Anti-tank guided missile

An anti-tank guided missile (ATGM) or anti-tank guided weapon (ATGW) is a guided missile primarily designed to hit and destroy heavily-armored tanks and other armored fighting vehicles.

ATGMs range in size from shoulder-launched weapons which can be transported by a single soldier, to larger tripod mounted weapons which require a squad or team to transport and fire, to vehicle and aircraft mounted missile systems.

The introduction of smaller, man-portable ATGMs with larger warheads to the modern battlefield has given infantry the ability to defeat even heavily armored main battle tanks at great ranges, usually with the first shot. Earlier infantry anti-tank weapons such as anti-tank rifles, anti-tank rockets and magnetic anti-tank mines had limited armor-penetration abilities and/or required a soldier to approach the target closely.

"First-generation" manually command guided MCLOS missiles like the AT-3 Sagger require input from an operator using a joystick or similar device to steer the missile to the target. The disadvantage is that the operator must be well trained and must remain stationary and in view of the target during the flight time of the missile. Because of this, the operator is vulnerable while guiding the missile. "Second-generation" semi-automatically command guided SACLOS missiles require the operator to only keep the sights on the target until impact. Automatic guidance commands are sent to the missile through wires or radio, or the missile relies on laser marking or a TV camera view from the nose of the missile. Examples are the American TOW and Hellfire I missiles. Again the operator must remain stationary during the missile's flight.

More advanced "third-generation" guidance systems rely on a laser, electro-optical imager or a W band radar seeker, on the nose of the missile. Once the target is identified the missile needs no further guidance during flight (i.e. it is "fire-and-forget" ) and the operator is free to retreat. However, fire-and-forget missiles are more subject to electronic countermeasures than MCLOS and SACLOS missiles. Examples include the American Javelin, German PARS 3 LR, Israeli Spike and the Indian Nag.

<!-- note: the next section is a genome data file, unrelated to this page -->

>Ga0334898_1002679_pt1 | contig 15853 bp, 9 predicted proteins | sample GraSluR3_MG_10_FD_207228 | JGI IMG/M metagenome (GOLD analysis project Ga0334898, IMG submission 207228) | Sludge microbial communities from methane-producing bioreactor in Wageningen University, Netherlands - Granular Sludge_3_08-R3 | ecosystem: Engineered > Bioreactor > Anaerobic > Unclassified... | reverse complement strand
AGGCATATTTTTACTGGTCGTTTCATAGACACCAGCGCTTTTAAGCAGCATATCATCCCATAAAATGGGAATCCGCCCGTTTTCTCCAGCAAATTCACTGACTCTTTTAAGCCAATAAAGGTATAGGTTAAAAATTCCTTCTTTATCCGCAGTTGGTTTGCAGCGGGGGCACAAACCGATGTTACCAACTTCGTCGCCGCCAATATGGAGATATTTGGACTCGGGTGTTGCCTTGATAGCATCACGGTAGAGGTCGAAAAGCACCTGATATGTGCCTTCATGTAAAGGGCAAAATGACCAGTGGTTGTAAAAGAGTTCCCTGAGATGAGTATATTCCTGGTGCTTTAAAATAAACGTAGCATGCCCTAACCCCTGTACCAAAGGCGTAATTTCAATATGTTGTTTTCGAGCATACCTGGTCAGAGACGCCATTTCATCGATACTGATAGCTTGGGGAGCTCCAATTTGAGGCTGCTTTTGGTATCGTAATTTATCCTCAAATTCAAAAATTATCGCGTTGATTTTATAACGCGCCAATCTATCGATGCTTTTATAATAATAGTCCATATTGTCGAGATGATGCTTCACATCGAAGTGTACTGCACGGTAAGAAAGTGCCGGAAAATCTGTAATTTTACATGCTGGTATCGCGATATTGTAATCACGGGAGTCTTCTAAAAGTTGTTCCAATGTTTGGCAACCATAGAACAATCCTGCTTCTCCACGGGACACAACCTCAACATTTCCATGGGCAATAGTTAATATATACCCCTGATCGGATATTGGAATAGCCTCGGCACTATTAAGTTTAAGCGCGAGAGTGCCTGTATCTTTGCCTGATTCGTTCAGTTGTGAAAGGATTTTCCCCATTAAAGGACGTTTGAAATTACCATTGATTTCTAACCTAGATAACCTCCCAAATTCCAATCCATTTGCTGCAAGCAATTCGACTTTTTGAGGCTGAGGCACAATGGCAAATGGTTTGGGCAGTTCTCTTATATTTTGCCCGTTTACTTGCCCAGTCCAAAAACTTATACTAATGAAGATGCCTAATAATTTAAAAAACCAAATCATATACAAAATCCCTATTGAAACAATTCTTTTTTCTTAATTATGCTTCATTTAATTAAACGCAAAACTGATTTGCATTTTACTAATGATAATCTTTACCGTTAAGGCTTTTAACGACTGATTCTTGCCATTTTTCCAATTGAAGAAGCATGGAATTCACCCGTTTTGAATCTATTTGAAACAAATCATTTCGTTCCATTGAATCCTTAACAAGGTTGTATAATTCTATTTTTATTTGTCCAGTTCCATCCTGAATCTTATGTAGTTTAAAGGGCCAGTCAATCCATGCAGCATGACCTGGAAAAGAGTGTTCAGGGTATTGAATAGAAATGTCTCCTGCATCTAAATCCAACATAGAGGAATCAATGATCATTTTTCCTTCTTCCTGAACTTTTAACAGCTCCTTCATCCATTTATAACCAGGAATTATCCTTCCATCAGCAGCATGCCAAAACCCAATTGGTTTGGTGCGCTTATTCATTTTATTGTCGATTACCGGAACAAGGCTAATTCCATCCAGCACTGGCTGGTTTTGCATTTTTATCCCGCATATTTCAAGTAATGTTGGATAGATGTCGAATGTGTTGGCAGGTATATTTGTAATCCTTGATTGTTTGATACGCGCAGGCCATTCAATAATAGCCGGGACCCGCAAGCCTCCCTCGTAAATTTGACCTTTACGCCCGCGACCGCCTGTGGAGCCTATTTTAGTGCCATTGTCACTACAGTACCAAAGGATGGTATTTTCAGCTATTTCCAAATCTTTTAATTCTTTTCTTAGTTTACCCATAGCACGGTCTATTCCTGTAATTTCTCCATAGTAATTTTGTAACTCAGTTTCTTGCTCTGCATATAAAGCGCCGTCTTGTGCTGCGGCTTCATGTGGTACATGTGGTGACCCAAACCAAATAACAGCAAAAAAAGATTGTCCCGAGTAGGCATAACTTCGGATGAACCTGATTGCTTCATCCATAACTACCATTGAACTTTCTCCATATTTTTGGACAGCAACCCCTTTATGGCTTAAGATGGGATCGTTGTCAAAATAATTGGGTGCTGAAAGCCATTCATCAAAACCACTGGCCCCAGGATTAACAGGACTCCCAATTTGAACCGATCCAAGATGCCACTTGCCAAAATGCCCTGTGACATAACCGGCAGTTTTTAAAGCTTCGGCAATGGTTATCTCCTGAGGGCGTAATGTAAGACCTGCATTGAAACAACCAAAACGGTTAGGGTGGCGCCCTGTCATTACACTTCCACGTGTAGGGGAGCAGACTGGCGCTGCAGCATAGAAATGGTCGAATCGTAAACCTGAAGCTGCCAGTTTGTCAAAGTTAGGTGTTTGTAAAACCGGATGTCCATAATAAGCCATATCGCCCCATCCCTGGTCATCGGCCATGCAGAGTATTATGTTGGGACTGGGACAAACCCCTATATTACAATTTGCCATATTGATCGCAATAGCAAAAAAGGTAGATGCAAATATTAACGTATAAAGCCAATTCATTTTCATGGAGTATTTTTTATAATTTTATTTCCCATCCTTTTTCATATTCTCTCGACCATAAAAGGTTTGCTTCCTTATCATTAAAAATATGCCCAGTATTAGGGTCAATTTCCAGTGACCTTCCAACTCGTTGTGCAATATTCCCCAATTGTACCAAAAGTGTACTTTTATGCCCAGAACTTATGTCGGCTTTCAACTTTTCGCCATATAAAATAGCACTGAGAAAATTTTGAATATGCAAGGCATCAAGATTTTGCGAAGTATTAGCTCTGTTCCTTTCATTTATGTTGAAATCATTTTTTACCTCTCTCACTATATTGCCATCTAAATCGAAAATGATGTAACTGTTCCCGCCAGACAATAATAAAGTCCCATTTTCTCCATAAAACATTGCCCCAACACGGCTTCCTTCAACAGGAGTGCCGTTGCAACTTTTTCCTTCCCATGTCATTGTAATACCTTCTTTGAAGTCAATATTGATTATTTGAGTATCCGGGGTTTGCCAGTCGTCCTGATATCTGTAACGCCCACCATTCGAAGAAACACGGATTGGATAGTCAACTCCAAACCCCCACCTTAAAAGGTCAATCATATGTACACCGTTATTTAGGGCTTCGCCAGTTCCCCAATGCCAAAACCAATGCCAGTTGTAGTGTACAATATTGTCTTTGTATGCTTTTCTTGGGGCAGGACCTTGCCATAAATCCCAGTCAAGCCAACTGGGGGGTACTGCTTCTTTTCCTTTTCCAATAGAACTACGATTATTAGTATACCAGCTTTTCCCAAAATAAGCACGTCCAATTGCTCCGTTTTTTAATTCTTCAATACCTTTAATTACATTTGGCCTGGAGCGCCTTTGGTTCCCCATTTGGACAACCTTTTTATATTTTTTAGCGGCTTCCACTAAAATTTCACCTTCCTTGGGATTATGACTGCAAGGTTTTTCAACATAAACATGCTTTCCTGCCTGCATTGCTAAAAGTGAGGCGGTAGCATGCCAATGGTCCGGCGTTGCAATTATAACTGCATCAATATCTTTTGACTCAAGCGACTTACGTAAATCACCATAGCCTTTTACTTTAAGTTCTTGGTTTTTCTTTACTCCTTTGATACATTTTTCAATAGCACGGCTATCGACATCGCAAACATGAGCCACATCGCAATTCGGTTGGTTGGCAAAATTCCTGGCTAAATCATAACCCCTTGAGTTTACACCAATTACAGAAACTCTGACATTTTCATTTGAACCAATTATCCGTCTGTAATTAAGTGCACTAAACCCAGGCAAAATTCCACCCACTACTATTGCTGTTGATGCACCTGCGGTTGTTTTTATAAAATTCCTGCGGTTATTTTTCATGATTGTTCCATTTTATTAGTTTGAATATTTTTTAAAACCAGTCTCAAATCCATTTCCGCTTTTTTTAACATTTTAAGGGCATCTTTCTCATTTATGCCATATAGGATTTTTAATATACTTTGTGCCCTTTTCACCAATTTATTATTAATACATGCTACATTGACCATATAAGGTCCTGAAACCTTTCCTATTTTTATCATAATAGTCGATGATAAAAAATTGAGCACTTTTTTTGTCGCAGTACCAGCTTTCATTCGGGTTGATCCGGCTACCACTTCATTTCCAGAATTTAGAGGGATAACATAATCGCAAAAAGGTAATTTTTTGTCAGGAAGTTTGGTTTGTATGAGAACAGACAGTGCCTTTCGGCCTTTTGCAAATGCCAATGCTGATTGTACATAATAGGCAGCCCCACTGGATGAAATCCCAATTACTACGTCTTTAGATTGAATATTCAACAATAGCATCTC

Most modern ATGMs have shaped-charge high explosive (HEAT) warheads, designed specifically for penetrating armor. Tandem-charge missiles attempt to defeat ERA protected armor. The small initial charge sets off the ERA while the follow up main charge attempts to penetrate the main armor. Top-attack weapons such as the Indian Nag and the Swedish Bill are designed to focus the explosion down through an armored fighting vehicle's thinner turret-roof or upper-hull armor.

Countermeasures against ATGMs include spaced, perforated, and composite armour, explosive reactive armour (ERA), jammers like the Russian Shtora, and active protection systems (APS) like the Israeli Trophy and the Russian Arena. Traditionally, before "fire-and-forget" ATGMs were used, the most effective countermeasure was to open fire at the location where the missile was fired from: either the operator would be forced to take cover or he would be killed.

Anti-tank weapons like bazookas and RPGs are not considered ATGMs since the projectile is unguided.

See also

* List of anti-tank guided missiles
* List of missiles

External links

* [ HJ-8 Anti-tank guided missile]
* [ Nag Missile]
* [ Nag missile test video]
* [ Missile simulator]

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